I spent Christmas in Boston, and on December 26 I diverged from family and went (by myself) to the JFK Presidential Museum and Library. First, the location… Easily accessible by public transit. Whenever the Library is open, a free shuttle bus takes visitors to and from the Transit stop (named JFK/UMass, so you can’t miss it) to the Museum.
So what’s in the Museum? In the waiting area for the introductory film, videos of Kennedy’s funeral play continuously. The casket, the riderless black horse, Jackie and her children… Real tearjerker moments. But the rest of the Museum isn’t like that.
The introductory film discusses Kennedy’s family and major life events. His assassination is downplayed. After a set of roughly chronological displays, visitors pass under a sign that says “November 22, 1963”. In a dimly lighted corridor, TV screens play two videotapes over and over – Walter Cronkite’s announcement of the President’s death, and a bumpy, grainy, chaotic video of the motorcade in the first minute after the shooting. That’s it. Nothing about Lee Harvey Oswald. Nothing about conspiracy theories. I was relieved.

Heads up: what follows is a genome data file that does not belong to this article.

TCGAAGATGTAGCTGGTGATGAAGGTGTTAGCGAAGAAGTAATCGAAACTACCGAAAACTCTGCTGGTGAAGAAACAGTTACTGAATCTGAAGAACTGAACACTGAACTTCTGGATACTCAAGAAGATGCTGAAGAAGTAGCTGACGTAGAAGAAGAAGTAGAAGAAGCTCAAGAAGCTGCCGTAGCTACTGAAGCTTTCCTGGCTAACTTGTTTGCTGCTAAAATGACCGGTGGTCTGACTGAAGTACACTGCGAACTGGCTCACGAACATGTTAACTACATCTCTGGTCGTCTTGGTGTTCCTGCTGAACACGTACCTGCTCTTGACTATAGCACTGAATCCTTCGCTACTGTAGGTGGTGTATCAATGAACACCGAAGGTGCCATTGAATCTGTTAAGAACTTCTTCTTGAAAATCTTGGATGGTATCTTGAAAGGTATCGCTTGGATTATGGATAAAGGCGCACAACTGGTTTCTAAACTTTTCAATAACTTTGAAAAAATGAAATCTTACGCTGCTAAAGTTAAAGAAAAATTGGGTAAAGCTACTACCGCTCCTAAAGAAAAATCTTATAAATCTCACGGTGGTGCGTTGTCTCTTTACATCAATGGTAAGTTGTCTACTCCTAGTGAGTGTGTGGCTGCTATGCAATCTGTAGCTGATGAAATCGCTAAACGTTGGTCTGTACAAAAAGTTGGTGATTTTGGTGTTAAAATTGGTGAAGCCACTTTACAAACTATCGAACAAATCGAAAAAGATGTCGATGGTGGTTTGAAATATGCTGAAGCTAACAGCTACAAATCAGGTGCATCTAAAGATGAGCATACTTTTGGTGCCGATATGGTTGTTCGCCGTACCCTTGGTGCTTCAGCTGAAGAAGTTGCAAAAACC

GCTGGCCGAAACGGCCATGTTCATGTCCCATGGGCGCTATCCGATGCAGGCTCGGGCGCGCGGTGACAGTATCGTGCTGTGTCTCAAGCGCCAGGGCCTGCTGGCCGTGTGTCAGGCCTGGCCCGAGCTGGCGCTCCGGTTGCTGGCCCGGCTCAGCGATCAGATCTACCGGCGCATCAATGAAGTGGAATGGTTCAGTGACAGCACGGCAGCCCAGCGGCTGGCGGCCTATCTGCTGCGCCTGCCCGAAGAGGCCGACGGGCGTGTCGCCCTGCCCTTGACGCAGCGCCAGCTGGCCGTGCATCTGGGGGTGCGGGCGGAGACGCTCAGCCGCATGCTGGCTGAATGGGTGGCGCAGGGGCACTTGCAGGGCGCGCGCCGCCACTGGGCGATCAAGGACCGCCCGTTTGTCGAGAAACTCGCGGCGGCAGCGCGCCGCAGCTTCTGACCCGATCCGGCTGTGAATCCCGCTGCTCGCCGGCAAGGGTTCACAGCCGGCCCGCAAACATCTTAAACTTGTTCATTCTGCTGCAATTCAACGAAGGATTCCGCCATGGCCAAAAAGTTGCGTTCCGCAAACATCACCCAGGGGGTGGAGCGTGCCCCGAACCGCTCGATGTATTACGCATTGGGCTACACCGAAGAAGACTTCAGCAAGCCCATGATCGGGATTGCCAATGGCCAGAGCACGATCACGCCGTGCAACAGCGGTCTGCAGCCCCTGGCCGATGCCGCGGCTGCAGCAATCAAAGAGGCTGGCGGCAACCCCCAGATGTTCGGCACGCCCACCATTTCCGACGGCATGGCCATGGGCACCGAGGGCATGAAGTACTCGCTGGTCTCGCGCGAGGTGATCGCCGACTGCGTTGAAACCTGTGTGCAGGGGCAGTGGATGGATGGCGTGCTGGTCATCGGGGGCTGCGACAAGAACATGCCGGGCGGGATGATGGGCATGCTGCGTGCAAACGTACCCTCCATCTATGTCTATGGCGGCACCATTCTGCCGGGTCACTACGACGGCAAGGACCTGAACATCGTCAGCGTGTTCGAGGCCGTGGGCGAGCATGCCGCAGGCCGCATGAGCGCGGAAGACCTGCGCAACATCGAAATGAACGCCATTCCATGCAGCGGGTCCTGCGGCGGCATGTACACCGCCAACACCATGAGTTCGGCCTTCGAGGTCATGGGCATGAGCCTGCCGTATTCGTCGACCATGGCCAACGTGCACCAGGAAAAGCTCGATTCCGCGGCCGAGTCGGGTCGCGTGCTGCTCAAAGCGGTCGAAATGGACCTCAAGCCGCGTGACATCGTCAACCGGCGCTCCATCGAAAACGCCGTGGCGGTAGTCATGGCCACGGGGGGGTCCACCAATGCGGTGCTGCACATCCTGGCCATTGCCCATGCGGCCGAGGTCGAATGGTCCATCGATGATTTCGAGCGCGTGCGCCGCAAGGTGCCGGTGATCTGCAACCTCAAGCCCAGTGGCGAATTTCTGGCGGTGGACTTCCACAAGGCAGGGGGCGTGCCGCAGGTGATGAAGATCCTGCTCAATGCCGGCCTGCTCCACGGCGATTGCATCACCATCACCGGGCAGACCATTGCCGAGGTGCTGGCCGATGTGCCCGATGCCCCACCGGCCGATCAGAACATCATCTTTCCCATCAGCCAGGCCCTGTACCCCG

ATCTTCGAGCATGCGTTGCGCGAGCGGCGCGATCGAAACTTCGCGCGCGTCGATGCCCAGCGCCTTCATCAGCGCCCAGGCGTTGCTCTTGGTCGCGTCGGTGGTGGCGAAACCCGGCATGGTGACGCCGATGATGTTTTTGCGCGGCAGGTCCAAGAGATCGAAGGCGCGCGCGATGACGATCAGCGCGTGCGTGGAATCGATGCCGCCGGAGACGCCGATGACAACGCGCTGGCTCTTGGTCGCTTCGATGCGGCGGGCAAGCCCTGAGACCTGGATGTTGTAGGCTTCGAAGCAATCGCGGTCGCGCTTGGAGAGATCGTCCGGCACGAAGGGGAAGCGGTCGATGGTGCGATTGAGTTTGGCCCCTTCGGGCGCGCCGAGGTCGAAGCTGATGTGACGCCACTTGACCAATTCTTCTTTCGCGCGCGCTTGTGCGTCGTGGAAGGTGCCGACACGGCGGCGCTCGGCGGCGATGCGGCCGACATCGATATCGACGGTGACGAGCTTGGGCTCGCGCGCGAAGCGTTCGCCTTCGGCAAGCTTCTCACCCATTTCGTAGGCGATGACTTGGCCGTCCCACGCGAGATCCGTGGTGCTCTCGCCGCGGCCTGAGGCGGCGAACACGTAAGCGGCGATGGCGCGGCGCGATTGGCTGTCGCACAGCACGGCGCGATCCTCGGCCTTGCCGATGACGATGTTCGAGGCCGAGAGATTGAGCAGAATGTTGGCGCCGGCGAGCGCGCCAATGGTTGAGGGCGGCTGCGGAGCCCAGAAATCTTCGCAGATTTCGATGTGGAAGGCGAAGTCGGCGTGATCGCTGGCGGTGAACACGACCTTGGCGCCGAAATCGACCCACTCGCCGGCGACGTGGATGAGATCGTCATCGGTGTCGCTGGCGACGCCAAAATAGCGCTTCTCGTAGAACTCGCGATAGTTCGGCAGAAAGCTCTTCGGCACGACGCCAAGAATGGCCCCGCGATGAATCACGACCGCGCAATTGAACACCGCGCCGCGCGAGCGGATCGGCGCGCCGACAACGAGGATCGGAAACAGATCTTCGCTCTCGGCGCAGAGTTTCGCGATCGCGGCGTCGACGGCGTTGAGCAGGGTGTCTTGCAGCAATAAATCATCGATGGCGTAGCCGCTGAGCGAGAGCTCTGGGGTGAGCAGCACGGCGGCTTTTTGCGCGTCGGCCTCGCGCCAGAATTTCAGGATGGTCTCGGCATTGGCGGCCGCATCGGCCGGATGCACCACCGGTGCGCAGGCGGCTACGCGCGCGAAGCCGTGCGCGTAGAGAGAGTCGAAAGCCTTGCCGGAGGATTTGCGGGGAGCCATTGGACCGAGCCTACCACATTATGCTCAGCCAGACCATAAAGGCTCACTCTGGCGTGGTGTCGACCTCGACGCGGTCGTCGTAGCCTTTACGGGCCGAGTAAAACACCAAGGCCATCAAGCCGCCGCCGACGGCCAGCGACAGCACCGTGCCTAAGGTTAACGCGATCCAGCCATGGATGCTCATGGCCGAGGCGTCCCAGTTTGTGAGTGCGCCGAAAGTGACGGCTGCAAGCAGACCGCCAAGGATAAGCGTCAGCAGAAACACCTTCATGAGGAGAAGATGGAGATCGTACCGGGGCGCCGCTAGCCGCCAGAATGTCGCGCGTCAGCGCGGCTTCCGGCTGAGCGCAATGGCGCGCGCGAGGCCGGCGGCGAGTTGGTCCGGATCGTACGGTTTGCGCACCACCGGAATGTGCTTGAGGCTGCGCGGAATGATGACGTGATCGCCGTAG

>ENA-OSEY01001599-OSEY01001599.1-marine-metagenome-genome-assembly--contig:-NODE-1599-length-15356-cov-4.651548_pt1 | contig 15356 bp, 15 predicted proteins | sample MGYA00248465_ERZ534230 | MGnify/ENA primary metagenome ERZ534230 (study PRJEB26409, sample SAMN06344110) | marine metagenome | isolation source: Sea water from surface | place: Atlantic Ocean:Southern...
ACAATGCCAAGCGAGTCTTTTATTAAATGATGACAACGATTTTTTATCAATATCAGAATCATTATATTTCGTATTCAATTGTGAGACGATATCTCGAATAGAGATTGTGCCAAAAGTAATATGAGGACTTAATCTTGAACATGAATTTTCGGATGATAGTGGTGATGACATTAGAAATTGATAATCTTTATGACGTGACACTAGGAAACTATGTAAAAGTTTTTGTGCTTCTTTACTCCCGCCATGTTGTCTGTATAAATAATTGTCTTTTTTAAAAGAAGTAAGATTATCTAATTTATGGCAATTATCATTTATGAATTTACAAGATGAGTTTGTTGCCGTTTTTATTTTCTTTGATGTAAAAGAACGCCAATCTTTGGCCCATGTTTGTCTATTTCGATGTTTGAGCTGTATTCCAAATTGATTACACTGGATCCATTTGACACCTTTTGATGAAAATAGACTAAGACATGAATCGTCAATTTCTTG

The next room is a brightly lighted display about the heritage of the JFK years. Computers are available if you want to browse the archives.
I was interested in the special exhibit about the Cuban Missile Crisis. I remember watching the President address the nation on October 22, 1962. I was frightened. Nuclear annihilation felt like a real possibility.
So how close did we come? REALLY, REALLY CLOSE. Several of Kennedy’s advisors advocated unannounced bombing of the missile sites and the Cuban bases housing Russian “military advisors”. Others said that would be as dishonorable as Pearl Harbor. But Kennedy had accepted military advice that led to the earlier Bay of Pigs Invasion, an embarrassing failure. This time he chose the most modest possible response, a naval blockade. Khrushchev continued to threaten, then reversed himself and “caved in”. Castro was furious. At one point, a Russian submarine armed a nuclear weapon, but, following orders, did not launch it.
During the two weeks of the crisis, communications between Kennedy and Khrushchev suffered from a 12 hour delay. The famous “red phones” came later. Much of the special Cuban Missile Crisis museum exhibit was based on tapes made by Kennedy without the knowledge of his advisors. I heard Curtis Lemay advocating for bombing and possible invasion.
Other important things were taking place during the short Kennedy years, especially concerning civil rights.
I recommend the Museum highly. Presidential decision making is important to all of us.